Appletons' Cyclopædia of American Biography/Brevoort, Henry

From Wikisource
Jump to navigation Jump to search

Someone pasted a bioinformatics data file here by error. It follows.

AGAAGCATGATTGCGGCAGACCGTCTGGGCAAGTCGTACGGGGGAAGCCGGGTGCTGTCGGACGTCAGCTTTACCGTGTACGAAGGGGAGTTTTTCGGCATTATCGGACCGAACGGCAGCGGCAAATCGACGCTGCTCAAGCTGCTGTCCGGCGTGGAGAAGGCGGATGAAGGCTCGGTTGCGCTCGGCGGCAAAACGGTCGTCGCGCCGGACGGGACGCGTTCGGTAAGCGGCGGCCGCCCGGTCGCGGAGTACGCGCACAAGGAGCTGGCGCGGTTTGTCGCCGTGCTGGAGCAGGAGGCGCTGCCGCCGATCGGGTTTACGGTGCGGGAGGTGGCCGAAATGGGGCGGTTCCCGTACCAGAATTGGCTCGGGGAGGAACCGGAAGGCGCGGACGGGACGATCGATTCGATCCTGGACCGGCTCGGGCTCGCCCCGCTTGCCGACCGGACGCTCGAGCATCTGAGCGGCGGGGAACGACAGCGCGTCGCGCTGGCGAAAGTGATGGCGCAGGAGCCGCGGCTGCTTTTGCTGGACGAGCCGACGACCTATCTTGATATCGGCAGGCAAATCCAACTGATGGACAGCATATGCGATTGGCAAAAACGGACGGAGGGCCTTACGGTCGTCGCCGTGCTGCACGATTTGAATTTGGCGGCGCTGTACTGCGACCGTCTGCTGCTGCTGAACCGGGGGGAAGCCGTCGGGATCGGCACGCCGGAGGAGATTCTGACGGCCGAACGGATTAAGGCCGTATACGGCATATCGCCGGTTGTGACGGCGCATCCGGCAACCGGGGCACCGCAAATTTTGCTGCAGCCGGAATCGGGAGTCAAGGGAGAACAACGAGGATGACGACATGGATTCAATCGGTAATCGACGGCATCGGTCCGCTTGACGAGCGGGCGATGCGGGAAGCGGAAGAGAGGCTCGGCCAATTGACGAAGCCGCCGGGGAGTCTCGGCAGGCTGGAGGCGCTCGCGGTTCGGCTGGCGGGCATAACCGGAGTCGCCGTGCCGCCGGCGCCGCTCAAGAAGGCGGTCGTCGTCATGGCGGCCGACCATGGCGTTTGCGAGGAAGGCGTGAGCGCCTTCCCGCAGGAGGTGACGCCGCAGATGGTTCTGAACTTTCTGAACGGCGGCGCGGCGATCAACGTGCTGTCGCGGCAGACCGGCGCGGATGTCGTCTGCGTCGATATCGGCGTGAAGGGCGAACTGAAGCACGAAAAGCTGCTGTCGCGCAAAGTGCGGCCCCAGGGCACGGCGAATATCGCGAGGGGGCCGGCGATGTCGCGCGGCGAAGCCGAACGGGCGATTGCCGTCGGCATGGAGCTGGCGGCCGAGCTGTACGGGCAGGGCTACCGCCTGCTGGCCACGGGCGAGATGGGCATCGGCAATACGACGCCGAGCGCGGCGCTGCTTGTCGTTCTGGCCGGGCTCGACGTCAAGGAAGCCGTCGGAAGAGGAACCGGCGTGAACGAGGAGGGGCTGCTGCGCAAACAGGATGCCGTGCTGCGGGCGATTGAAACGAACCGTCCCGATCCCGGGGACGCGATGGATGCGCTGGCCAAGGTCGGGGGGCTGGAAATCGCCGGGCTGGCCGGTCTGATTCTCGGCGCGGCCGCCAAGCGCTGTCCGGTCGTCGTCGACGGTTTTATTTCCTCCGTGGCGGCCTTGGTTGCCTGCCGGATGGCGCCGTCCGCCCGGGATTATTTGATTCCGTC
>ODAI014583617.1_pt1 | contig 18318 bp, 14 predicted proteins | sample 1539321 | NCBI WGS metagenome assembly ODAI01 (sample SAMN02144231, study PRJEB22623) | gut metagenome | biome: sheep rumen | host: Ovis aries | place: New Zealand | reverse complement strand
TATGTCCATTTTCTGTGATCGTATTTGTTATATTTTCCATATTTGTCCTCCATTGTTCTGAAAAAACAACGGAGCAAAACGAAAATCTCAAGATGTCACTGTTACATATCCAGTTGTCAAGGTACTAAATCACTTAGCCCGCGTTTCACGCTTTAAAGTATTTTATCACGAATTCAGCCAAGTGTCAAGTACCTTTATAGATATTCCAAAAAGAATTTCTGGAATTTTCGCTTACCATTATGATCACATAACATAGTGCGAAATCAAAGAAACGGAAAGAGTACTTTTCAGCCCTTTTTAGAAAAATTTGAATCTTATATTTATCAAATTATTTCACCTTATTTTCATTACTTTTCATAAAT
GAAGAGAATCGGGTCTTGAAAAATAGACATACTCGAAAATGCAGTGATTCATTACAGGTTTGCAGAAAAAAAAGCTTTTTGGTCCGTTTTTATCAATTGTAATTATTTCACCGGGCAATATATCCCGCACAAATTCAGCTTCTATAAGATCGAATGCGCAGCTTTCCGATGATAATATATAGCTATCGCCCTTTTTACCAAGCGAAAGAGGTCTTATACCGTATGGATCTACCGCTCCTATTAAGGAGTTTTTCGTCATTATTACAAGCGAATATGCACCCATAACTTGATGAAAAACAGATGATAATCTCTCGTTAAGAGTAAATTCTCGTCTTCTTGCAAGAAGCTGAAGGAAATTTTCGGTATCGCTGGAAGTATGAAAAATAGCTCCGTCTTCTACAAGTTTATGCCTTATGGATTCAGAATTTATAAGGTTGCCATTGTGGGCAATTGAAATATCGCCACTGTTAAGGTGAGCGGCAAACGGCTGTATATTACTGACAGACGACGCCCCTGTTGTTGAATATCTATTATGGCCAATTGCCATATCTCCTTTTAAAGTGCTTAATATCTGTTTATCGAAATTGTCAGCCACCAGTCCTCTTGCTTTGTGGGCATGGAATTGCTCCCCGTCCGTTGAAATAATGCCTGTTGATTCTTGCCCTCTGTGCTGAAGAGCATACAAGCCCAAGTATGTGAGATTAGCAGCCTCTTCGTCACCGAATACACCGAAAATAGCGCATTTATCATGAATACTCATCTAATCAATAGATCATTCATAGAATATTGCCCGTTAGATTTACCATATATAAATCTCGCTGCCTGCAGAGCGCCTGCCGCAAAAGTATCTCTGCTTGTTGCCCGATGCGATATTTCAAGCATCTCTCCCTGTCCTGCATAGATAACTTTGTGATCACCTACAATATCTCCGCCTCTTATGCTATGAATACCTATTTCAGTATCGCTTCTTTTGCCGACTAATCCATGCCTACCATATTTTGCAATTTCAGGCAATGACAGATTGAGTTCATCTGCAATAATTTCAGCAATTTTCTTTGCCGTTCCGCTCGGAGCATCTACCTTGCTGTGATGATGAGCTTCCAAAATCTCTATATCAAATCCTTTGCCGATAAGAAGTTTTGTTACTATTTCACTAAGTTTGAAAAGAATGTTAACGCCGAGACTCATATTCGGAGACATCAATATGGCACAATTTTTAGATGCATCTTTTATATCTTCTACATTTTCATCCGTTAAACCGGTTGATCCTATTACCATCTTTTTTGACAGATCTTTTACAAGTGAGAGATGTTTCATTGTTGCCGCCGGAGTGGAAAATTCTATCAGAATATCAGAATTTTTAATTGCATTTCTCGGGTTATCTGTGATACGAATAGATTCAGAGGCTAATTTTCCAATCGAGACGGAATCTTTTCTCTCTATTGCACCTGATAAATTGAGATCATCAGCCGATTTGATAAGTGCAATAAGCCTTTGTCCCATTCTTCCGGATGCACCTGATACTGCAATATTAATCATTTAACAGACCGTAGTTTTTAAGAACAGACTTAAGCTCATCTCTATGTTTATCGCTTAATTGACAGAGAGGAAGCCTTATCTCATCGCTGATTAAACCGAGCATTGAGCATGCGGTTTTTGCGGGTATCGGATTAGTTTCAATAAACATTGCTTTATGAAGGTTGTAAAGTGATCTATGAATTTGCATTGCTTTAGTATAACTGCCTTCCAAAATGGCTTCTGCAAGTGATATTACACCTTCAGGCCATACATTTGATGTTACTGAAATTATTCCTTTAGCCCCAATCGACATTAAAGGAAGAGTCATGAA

BREVOORT, Henry, b. in 1791; d. in Rye, N. Y., 11 April, 1874. He was descended from the old Holland Dutch stock, and inherited a large landed estate on Manhattan island, which became extremely valuable as the city increased in population. He was a gentleman of literary taste and the life-long friend of Washington Irving, with whom he travelled in Europe and corresponded for half a century. He removed, in early life, to Yonkers, but returned to New York and was a member of the common council for many years. In 1852 he removed to Rye, where he resided until his death. One of his daughters married Charles Astor Bristed. — His son, James Carson, b. in New York city, 10 July, 1818; d. in Brooklyn, N. Y., 7 Dec., 1887, received his early education at home, in France, and at Hofwyl, near Berne, Switzerland. He then studied at the École Centrale des Arts et Manufactures in Paris, and was graduated with the diploma of a civil engineer. On returning to the United States, he accompanied his uncle, James Renwick, one of the commissioners on the northeastern boundary survey. In 1838 he went abroad as private secretary to Washington Irving, U. S. minister to Spain. After serving a year in this capacity, he spent several years in European travel, and returned home in 1843. Two years later he married the daughter of Judge Leffert Lefferts, of Brooklyn, where he has since resided, serving on the board of education, and as one of the constructing board of water commissioners. For ten years, beginning in 1863, he was president of the Long Island historical society, and for two years superintendent of the Astor library in New York city, of which he had been a trustee since 1852. He became a regent of the university of New York in 1861, and the same year received the degree of LL. D. from Williams. He is a member of the New York historical society, the academy of natural sciences, the American geographical society, the Massachusetts and Pennsylvania historical societies, and numerous other scientific, literary, and artistic associations, in which he has always taken active interest. As a collector of rare books and coins he has been very successful. From his father he inherited about 6,000 volumes, mostly Americana, which were collected in Europe during the turbulent years from 1810 till 1832. To this library Mr. Brevoort made large and valuable additions, until in 1875 it comprised about 10,000 volumes, many of them very rare and costly. He has also made valuable collections of medals and manuscripts. About 1875 he began wisely to anticipate the usual fate of such collections, and has bestowed many of his treasures upon institutions where they will be carefully preserved for the benefit of students and connoisseurs. His collections also embrace entomology and ichthyology (books and specimens), and for the preservation of these also he has judiciously provided. He contributed to the “American Journal of Numismatics” a series of illustrated papers on “Early Spanish and Portuguese Coinage in America.” In the “Historical Magazine” he published a paper on the discovery of the remains of Columbus, and in 1874 prepared a volume, printed privately, entitled “Verrazano the Navigator, or Notes on Giovanni de Verrazano, and on a Planisphere of 1529, illustrating his American Voyage in 1524,” this being a revision and expansion of a paper read before the American geographical society, 28 Nov., 1871.